Alfred Mueller

Columbia University Enrico Fermi Professor of Physics

Designee for Lee C. Bollinger, President

Alfred MuellerAlfred Mueller is an American theoretical physicist. He studied at Iowa State University, receiving a bachelor’s degree in 1961 and in 1965 completed his PhD at Massachusetts Institute of Technology. He served until 1971 as a postdoc at Brookhaven National Laboratory. Since 1972 he has been at Columbia University. He was also a visiting scientist at the Institute for Advanced Study (1975); at the nuclear research centers in Saclay, France; the Kavli Institute for Theoretical Physics at the University of California, Santa Barbara; and at New York University and at SLAC National Accelerator Laboratory. He was a Sloan Fellow in 1972 and a Guggenheim Fellow in 1988. In 2003 he received with George Sterman the Sakurai Prize for the development of concepts of perturbative QCD (Quantum Chromodynamics).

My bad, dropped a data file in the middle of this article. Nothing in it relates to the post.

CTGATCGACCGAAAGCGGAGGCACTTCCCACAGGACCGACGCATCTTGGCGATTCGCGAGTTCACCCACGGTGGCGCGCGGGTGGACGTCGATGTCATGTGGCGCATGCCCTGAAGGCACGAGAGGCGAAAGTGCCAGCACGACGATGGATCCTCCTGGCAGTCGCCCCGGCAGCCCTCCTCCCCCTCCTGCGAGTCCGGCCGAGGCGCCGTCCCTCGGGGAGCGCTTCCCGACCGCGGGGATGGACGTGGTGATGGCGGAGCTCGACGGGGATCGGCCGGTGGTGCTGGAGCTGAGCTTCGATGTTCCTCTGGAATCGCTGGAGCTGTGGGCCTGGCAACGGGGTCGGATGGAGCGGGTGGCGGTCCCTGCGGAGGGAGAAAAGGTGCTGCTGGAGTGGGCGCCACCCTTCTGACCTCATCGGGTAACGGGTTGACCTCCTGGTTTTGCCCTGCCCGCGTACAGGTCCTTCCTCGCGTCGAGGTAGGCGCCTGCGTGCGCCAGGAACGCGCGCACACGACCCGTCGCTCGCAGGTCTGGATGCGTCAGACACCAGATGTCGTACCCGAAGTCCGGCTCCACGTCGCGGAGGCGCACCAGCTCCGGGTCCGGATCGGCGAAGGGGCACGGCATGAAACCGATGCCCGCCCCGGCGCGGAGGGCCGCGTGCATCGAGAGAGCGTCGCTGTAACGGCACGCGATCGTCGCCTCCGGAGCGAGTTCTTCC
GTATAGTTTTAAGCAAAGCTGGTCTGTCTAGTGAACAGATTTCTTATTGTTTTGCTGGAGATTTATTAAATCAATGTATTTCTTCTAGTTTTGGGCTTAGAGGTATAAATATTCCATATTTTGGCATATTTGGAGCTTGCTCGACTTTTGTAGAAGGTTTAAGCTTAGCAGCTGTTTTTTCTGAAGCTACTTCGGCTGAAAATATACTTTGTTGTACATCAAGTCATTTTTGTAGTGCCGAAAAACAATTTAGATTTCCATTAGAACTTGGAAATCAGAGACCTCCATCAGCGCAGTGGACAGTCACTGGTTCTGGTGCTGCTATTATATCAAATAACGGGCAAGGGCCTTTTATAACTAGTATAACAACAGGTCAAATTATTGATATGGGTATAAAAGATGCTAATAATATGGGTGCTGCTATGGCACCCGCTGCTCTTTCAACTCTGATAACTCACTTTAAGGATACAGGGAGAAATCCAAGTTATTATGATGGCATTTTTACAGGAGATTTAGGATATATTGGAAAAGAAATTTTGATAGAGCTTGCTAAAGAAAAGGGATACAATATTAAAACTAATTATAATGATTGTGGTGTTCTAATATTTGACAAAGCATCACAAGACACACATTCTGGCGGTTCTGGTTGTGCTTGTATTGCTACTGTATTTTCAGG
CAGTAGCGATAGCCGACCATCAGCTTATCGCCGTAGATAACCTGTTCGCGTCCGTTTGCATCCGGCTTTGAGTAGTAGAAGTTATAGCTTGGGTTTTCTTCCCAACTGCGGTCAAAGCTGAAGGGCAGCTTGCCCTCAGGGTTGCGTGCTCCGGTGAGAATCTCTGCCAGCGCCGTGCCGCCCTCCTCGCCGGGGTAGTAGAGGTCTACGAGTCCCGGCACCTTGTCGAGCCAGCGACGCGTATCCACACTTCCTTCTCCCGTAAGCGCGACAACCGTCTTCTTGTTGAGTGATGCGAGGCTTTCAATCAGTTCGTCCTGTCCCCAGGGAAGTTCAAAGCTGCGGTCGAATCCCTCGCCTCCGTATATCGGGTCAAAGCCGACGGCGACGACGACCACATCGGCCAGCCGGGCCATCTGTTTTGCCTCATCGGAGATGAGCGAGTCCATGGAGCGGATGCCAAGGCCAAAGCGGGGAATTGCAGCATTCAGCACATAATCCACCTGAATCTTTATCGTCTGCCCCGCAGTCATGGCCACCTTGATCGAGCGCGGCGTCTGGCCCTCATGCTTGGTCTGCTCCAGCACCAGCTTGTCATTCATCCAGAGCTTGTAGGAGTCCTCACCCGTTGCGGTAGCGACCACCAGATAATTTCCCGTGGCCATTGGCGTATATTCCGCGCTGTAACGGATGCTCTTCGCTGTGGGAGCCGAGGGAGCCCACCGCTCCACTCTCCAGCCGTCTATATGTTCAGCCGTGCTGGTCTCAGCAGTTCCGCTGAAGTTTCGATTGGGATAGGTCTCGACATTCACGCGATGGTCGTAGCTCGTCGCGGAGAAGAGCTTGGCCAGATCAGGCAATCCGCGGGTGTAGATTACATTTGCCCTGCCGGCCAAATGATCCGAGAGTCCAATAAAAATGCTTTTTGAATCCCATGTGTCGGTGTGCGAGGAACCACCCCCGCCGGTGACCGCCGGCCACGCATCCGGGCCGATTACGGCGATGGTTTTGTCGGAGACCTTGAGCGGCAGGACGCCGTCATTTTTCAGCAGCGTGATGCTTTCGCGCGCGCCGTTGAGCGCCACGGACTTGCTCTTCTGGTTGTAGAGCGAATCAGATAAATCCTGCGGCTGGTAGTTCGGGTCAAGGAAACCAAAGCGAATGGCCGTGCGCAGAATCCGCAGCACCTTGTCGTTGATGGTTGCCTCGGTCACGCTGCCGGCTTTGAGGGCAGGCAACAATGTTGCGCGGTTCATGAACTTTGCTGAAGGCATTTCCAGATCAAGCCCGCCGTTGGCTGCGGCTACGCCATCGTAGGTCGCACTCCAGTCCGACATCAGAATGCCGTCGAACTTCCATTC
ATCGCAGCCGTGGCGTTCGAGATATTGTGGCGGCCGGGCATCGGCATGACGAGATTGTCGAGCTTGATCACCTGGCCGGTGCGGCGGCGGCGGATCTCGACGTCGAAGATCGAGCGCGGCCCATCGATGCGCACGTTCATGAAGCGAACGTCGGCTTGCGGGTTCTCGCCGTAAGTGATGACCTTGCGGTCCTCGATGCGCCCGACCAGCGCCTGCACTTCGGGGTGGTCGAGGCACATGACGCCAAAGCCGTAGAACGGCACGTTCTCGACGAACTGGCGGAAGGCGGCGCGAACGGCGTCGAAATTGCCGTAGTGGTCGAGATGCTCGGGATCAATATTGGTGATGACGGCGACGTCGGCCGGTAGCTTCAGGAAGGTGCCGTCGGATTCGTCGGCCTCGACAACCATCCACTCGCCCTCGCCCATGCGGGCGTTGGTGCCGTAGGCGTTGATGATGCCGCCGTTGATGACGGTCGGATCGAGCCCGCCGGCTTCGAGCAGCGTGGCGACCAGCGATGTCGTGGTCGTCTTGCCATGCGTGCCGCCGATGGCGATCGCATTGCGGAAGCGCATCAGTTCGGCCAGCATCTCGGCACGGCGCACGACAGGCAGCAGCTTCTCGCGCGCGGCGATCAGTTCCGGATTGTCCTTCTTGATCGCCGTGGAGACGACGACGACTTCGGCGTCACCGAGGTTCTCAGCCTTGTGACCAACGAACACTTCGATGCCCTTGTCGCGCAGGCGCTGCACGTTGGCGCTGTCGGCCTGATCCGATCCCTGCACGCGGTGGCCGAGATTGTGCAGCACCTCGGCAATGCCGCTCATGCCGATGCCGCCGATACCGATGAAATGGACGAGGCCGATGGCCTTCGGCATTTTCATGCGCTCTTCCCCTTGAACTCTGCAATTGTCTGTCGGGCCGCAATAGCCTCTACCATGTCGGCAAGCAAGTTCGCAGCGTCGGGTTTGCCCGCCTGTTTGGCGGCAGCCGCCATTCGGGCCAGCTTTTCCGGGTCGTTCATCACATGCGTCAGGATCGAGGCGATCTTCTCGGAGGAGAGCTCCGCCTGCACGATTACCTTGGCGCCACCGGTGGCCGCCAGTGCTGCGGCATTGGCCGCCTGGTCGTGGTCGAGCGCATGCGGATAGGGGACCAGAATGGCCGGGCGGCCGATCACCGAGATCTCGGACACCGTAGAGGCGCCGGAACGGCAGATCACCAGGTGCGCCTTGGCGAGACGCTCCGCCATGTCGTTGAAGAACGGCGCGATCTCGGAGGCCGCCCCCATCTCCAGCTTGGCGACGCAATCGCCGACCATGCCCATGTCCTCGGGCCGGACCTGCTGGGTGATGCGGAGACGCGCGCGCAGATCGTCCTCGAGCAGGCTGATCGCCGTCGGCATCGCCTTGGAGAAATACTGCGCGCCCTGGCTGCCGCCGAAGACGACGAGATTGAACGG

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One of ten national laboratories overseen and primarily funded by the Office of Science of the U.S. Department of Energy (DOE), Brookhaven National Laboratory conducts research in the physical, biomedical, and environmental sciences, as well as in energy technologies and national security. Brookhaven Lab also builds and operates major scientific facilities available to university, industry and government researchers. Brookhaven is operated and managed for DOE’s Office of Science by Brookhaven Science Associates, a limited-liability company founded by Stony Brook University, the largest academic user of Laboratory facilities, and Battelle, a nonprofit, applied science and technology organization.